10 Apr The 3 Basic Tenets of Recovery after Childbirth
Mamas sometimes forget… that since it took 9 months for your body to grow and develop a baby, it can also take months to feel “normal” again after giving birth. If you’re breastfeeding, you may not feel “back to normal” until after you’ve weaned. Many women never look and feel the same after giving birth. And, truly, why should we? A woman has grown, nurtured, and given birth to another person from her own body. As a result of this physiological process, some bodily changes will be temporary, others permanent. We encourage new mothers to embrace this reality and accept it as a loving initiation into motherhood.
Now, acceptance doesn’t mean to stop caring for yourself. Raising a family takes boundless energy and a mother who feels strong, healthy and clear headed. There are some cultures that say that the first 40 days postpartum impacts the next 40 years of the new mother’s life. This pearl of wisdom is meant to encourage new mothers to rest and recover, while protecting the fragility of the newborn, until both are strong enough to reenter society.
In our do-do-do, go-go-go culture, the idea of staying inside one’s home for 40 days seems unimaginable, and often, impossible, because of a lack of help with household responsibilities and the necessity to return to work. American maternity benefits are often far too short, if they exist at all in a job, and many mothers must return to work as early as 6 weeks postpartum. Comparatively, many other industrialized countries have generous maternity leaves of 1 year or more. American laws around this are starting to change slowly. And, new philosophies are popping up in birth culture to encourage mothers to take more rest and self-care time in the postpartum period. These include: the 40 Day Rule, the 4th Trimester and the 5-5-5 rule.
The 5-5-5 rule is a great start because it’s only for 2 weeks and with the right preparation, most women can work this out in their work/life situations. The rule encourages postpartum women to stay in bed for 5 days, on the bed for 5 days, and near the bed for 5 days.
There are so many physiological changes taking place after giving birth, whether it’s vaginally or via c-section. Some of these include:
- Vaginal bleeding and discharge (lochia)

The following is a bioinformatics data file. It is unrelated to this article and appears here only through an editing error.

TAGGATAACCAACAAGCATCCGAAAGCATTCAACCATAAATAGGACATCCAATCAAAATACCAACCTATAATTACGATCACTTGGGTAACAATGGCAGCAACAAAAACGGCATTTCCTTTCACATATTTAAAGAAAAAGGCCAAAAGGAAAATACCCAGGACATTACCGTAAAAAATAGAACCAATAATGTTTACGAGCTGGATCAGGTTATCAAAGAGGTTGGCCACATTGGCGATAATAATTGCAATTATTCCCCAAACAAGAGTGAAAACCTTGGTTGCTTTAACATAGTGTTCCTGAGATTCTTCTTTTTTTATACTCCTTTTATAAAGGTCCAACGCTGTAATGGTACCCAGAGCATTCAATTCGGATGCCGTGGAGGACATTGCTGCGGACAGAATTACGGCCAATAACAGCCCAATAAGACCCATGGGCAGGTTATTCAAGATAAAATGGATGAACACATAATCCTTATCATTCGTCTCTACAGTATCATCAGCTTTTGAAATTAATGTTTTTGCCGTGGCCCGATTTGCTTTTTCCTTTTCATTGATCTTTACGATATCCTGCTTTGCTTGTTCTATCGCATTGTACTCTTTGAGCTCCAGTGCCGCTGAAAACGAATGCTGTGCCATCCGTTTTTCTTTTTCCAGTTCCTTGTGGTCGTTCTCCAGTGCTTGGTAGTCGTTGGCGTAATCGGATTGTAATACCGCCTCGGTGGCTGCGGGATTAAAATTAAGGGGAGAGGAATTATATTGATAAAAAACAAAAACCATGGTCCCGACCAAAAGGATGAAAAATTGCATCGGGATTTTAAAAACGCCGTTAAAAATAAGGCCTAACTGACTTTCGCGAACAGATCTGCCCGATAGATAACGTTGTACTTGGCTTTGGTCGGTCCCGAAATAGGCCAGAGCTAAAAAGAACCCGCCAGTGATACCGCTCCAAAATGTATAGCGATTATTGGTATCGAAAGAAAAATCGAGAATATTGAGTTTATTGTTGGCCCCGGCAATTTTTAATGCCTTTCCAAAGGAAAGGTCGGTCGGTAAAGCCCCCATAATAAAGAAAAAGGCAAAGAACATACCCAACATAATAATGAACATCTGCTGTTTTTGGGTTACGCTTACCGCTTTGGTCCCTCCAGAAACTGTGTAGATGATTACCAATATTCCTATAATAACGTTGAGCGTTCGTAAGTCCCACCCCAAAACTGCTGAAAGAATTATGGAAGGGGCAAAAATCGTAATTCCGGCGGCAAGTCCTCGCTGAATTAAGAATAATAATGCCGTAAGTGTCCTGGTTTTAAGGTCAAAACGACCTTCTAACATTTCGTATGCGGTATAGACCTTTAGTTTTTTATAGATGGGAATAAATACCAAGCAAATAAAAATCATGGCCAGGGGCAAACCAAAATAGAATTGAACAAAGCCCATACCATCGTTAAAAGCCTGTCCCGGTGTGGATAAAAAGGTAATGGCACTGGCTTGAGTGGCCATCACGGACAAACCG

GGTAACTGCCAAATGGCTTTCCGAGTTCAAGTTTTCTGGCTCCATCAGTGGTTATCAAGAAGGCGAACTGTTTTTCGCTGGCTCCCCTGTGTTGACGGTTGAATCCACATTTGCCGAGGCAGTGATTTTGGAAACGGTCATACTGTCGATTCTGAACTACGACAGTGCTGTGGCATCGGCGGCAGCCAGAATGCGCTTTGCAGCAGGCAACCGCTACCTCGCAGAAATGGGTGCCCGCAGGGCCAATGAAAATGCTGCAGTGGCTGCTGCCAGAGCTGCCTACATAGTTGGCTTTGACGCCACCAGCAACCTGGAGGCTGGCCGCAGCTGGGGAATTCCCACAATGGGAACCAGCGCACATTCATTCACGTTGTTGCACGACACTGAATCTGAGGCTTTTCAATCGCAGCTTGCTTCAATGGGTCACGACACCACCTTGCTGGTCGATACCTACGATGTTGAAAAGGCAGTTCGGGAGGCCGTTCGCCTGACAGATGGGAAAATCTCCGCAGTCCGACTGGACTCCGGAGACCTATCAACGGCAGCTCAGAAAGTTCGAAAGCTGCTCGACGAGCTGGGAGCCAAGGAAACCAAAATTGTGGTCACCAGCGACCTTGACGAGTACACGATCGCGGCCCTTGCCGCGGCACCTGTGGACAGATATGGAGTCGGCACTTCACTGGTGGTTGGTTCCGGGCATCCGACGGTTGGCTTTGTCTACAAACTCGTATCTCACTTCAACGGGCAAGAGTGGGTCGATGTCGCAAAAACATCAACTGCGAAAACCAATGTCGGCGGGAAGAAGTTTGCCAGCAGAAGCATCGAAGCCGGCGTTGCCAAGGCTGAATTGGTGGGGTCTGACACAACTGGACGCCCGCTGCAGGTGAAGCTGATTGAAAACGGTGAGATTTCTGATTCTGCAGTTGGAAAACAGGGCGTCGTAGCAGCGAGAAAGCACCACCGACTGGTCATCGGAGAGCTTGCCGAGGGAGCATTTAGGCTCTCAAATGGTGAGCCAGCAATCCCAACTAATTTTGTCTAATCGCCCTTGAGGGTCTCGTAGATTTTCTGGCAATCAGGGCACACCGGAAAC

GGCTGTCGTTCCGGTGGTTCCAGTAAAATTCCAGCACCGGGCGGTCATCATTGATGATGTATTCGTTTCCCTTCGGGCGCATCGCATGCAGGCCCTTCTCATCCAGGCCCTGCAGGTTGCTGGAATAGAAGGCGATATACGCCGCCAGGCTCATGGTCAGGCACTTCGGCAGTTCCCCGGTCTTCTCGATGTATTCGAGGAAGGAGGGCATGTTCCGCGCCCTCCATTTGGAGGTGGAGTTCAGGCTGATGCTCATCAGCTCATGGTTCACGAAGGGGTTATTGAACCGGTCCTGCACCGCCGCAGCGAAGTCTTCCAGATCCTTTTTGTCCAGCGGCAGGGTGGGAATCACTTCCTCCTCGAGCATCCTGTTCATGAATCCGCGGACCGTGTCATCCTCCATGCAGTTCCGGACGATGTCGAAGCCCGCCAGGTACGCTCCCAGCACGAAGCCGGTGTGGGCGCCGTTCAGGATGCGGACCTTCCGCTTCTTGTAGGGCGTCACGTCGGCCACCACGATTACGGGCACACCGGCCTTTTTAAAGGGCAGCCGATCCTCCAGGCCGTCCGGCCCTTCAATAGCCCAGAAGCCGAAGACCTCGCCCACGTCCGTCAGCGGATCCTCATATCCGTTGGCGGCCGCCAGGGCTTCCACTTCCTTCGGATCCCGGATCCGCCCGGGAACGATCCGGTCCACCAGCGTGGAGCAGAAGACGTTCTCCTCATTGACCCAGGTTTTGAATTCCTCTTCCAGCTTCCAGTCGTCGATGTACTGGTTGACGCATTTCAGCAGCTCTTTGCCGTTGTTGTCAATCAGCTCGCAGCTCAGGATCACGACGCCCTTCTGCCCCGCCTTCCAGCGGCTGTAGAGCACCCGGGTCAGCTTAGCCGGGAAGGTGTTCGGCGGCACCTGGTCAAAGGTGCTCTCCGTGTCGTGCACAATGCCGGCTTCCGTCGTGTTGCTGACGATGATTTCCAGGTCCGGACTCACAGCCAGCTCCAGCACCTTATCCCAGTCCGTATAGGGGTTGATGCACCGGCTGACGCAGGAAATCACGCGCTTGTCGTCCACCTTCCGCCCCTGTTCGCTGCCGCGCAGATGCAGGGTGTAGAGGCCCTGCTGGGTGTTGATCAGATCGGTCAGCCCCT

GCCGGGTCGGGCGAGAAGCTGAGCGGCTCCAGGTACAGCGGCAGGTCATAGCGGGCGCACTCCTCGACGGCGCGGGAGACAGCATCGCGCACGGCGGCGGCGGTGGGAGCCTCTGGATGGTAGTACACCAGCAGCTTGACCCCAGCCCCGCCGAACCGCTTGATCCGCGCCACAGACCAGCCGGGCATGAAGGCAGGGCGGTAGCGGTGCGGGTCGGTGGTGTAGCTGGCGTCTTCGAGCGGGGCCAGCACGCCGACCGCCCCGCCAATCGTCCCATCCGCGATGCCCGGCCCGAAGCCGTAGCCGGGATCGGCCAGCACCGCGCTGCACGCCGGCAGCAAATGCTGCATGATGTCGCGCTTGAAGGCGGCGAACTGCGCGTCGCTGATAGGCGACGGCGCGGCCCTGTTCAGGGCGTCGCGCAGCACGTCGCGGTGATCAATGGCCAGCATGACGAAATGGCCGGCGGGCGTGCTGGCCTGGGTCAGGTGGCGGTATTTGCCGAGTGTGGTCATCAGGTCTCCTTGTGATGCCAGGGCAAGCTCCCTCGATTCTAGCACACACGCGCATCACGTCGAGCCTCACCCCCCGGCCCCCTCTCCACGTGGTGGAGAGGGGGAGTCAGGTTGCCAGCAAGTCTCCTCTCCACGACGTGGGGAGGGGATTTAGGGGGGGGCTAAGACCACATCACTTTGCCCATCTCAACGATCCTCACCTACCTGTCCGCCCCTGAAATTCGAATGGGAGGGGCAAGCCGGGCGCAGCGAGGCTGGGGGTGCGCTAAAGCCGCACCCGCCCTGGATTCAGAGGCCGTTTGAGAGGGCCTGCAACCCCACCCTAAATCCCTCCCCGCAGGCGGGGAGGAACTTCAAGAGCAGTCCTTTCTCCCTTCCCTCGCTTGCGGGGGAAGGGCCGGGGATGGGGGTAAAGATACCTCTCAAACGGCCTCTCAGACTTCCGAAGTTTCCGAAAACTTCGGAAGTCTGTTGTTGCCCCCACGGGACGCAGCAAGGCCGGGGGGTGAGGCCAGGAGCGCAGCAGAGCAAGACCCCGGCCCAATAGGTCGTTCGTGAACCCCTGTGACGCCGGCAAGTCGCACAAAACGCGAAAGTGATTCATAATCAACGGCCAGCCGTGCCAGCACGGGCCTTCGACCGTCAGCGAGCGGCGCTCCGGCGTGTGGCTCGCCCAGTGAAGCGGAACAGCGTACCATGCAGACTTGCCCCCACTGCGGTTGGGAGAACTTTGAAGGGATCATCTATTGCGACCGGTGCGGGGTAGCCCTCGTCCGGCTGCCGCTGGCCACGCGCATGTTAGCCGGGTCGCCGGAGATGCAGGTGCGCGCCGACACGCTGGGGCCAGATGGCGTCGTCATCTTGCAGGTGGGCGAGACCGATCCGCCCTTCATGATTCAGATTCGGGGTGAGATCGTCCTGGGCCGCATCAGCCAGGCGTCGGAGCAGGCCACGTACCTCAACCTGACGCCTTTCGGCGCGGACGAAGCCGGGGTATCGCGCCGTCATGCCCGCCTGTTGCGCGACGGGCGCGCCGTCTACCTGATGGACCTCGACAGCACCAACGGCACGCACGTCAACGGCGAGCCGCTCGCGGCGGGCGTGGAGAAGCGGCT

- Perineal soreness
- Hormonal shifts (hair loss, night sweats)
- Hemorrhoids and constipation
- Healing from stitches (perineal or c-section)
- Nipples pain and soreness
- Baby Blues and/or postpartum depression and anxiety.
These are reasons enough to stay in, on and close to bed. But, these are temporary symptoms and most will go away in the weeks to months following the birth.
Underneath these inconvenient truths of childbirth is the basic need for 3 things: rest, nutrition, and low impact movement. A new mother must sleep a lot and often, eat well, drink well and care for herself and her new baby. These 3 basic tenets of childbirth recovery are the foundational elements of good health and will promote the body’s healing and recovery from pregnancy and birth. This is what is meant by the old adage that 40 days postpartum will impact the next 40 years of a woman’s life.
A postpartum mother should sleep when her baby sleeps; rest frequently. If she is feeding the baby, a partner, friend or family member can take responsibility for soothing the baby (diaper changes, swaddling and cleaning). Mommyato has more information about postpartum fatigue.
A postpartum mother should eat simple, warm, easy to digest foods. Smaller, more frequent meals are best; cutting down on the sugar and fried, fatty, heavy foods. Drink plenty of water, especially if you’re breastfeeding. Drink a glass of water every time you nurse. Ensuring you are getting the right nutrition is key for your recovery.
A postpartum mother should outsource other responsibilities to willing friends and family. A chart where everyone can sign up for a chore is helpful, such as grocery shopping, making meals, laundry and other childcare. The presence of friends and family will also help buffer feeling overwhelmed, lonely or isolated and be a useful antidote against postpartum depression.
In the birth community, there is a lot of new attention being placed on the critical 4th Trimester. A woman’s pregnancy may end with the birth of the baby, but her journey into motherhood continues into the postpartum period, rife with more physical changes and marked by the profound need to heal her body, mind, and spirit. Once the postpartum period has passed, you can never regain this unique window of time. Don’t let the opportunity to restore and recover yourself pass you by.
- Photo by Igordoon Primus on Unsplash: Newborn with Mummy. https://unsplash.com/photos/Bf8DX9ijTH0